return DateTime.Compare(this.MyDate, other.MyDate);
      }

      public override string ToString()
      {
          return string.Format("{0,-10} {1,-30}", this.MyName, this.MyDate);
      }
  }

In order to fix my sorting behavior, I had to add another field to make sure that the sort was maintained with values that were the same.

  public int CompareTo(MyClass other)
  {
      var result = DateTime.Compare(this.MyDate, other.MyDate);
      return result == 0 ? this.MyName.CompareTo(other.MyName) : result;
  }

That solved my problem, hopefully it helps if someone else runs into this issue.

It worked! Never Mind.

On a day-to-day basis, my interactions with customers are limited, but every once in a while I get some support calls that just take me by surprise. Today was no exception.

To give a little background, in our software we have a feature that allows us to catch any crash that is about to bring the software down and send a log of recent activity along with a short note from the customer. The customer put in the note, “Trying to print ReportA”. Definitely wanting to help resolve his issue and correct any defects that might reside in our software, I asked for a little more detail, since the log file didn’t have anything relating to that report. I asked questions like: What screen were you in? What item were you trying to print the report from? etc. At this point, I hadn’t offered any suggestions, I was just doing the typical detective work to narrow down where the defect may be. A few minutes later an email arrived in my inbox. It was a reply from the customer. Anxious to nail down the defect, I opened the email. The email contained only two words: It worked! Okay, great, I was glad the software was working for him, but what did he do differently this time? I replied asking some more questions to see if it would be possible to narrow down where the problem was and sent off the email. Again, only minutes later, I received a reply. Expecting some sort of explanation about the different approach he took, I opened the email. Just like last time, only two words were in the email: Never Mind.

Milk vs. Meat

1 Corinthians 3:1-3

1 And I, brethren, could not speak to you as to spiritual people but as to carnal, as to babes in Christ. 2 I fed you with milk and not with solid food; for until now you were not able to receive it, and even now you are still not able; 3 for you are still carnal. For where there are envy, strife, and divisions among you, are you not carnal and behaving like mere men?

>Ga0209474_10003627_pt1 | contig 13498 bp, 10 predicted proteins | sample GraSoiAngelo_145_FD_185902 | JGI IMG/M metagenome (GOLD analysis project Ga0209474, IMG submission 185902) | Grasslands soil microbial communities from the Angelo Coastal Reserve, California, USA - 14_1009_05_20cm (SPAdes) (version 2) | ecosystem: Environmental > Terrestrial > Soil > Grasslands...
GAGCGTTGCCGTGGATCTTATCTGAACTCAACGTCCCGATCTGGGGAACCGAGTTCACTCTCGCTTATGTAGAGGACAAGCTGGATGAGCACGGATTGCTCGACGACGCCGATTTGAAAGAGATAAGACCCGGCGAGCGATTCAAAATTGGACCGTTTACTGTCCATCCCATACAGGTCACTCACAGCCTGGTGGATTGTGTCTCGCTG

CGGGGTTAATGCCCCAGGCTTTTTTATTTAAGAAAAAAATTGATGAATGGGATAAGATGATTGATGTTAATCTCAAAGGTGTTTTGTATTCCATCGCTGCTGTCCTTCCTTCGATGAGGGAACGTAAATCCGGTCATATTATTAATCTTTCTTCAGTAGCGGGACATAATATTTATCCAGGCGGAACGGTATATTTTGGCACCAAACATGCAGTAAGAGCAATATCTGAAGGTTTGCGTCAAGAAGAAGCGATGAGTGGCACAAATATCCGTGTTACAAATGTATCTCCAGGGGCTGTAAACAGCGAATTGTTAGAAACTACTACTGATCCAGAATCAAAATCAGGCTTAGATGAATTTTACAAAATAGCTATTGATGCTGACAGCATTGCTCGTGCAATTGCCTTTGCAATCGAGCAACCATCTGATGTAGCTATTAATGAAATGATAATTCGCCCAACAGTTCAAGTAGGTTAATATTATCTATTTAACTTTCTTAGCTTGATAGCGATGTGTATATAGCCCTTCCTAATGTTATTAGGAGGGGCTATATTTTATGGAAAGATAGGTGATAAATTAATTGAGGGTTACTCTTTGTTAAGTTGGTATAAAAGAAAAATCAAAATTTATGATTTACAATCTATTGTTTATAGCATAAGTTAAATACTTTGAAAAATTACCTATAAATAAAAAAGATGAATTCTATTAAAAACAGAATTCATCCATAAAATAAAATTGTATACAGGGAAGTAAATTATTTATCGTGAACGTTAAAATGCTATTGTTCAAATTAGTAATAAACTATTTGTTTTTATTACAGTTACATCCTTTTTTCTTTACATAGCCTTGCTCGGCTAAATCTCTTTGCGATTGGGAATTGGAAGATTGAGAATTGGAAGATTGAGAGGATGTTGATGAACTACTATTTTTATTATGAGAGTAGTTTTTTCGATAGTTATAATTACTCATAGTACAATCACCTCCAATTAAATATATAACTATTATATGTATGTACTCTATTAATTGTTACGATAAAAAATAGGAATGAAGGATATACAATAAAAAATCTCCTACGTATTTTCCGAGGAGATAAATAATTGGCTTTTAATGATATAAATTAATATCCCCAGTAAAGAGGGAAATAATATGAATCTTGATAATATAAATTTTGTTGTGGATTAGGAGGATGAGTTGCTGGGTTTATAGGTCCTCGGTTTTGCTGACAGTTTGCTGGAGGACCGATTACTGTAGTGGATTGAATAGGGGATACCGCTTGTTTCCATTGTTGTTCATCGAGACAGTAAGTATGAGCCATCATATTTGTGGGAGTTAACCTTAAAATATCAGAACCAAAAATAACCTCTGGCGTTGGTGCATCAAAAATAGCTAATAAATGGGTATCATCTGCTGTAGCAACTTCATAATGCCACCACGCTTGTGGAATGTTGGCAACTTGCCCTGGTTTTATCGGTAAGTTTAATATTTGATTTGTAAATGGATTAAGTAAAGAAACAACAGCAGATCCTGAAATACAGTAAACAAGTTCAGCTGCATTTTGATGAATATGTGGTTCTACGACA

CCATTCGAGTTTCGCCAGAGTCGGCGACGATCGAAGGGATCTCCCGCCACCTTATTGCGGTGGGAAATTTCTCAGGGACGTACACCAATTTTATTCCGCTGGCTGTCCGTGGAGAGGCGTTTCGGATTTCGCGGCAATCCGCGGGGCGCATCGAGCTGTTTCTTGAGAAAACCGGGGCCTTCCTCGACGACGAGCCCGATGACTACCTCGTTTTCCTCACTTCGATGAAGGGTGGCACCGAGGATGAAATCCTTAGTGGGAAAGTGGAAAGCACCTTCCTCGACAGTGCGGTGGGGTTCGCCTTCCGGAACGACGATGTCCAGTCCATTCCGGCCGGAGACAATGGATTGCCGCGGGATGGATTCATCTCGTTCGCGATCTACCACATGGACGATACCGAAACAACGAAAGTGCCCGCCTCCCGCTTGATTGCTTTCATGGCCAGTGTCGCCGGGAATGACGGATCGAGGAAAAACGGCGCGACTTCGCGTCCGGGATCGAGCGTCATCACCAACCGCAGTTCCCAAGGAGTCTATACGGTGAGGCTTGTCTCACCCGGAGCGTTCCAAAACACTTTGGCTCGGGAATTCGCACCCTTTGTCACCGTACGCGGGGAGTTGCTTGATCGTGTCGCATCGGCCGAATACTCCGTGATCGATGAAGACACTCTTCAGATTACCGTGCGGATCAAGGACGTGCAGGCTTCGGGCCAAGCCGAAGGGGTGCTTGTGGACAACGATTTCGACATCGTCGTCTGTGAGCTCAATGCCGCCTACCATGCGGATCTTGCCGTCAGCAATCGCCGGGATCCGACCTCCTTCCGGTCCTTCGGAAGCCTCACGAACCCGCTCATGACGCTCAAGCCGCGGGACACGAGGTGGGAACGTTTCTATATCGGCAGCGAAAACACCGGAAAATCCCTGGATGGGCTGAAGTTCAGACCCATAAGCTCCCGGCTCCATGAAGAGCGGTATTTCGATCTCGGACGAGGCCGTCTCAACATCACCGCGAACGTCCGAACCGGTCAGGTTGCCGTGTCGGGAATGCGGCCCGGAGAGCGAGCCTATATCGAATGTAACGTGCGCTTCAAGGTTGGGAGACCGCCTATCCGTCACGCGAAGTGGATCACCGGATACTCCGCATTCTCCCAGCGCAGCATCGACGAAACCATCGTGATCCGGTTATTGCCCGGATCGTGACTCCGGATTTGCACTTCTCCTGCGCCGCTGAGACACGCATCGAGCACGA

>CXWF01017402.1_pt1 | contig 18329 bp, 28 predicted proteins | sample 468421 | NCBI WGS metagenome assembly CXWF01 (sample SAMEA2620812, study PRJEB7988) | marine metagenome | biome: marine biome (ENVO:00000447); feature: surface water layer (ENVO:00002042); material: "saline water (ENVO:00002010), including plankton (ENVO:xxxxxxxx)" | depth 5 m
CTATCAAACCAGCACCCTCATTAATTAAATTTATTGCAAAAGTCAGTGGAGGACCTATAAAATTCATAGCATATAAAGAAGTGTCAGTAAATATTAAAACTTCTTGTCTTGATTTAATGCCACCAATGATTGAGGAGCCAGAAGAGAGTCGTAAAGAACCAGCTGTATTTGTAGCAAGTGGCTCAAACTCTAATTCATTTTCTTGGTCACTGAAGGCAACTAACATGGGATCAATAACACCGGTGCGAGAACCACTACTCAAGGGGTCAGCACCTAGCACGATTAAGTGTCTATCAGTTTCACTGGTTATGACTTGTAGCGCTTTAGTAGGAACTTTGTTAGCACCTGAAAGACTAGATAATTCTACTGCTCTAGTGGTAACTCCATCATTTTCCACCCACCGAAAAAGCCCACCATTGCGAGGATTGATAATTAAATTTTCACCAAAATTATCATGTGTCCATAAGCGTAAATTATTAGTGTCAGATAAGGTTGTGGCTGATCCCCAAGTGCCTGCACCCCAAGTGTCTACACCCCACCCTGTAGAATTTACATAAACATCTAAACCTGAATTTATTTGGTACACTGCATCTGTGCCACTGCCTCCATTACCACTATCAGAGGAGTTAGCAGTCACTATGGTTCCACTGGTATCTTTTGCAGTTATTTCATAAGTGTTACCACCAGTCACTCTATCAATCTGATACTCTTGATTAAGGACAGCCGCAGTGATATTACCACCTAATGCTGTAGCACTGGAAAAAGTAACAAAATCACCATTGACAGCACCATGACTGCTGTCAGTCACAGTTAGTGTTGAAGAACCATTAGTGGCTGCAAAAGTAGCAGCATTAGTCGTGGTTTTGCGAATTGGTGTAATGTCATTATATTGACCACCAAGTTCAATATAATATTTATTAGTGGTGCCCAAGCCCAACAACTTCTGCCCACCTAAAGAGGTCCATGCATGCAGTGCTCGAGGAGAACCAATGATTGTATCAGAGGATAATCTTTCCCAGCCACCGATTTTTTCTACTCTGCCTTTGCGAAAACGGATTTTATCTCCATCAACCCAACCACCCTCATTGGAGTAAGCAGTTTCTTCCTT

Where are we still relying on the flesh to get us through our day-to-day instead of relying on God? This is where we are still depending on God’s milk to feed us. We are starving our Spirit, our Spirit needs milk early on, but there comes a time when, like a child, more than milk is required to sustain us.

So, can you have that done today?

I work at a software company where we’ve been developing a pretty sizable ERP (Enterprise Resource Planning) system. The office is an open layout, we all have our work stations, but there is no private office, so we can pretty much hear everyone’s conversations.

Today, one of my coworkers got on the phone for a support call for our software. He had the customer on speakerphone. The customer was explaining something that he was trying to do, that we had not yet implemented in our software, and the conversation went as follows:

Developer:
That’s something that is on our feature request list, it’s a pretty sizable feature, it’ll take some time to complete.
Customer:
So, can you have that done by 4pm today?

First thing to be aware of, the customer said with all seriousness, and when our developer was referring to the sizable feature, we had estimated a modest 40 hours of development time for that feature. There was definitely some humor in that in our end, wondering “How could he have even thought that?”

This particular conversation illustrates the disjointed relationship of “real world problems and solutions” and the process it takes to turn that into software. As humans, we have certain innate abilities that allow us to problem solve. As a developer, we need to make sure the software handles as many of those steps as possible.

One example would be to look at a set of data and be able to analyze what is good and what is bad. Now start asking yourself, “How am I determining whether this is good or bad data?”. Next try to generalize that so that the same set of rules applies to every piece of data in that category. It’s not always that easy.

Without going into a bunch of theory and programming language pseudo-code, I hope this gives you a level of patience next time you talk to customer support for the software that you’re using.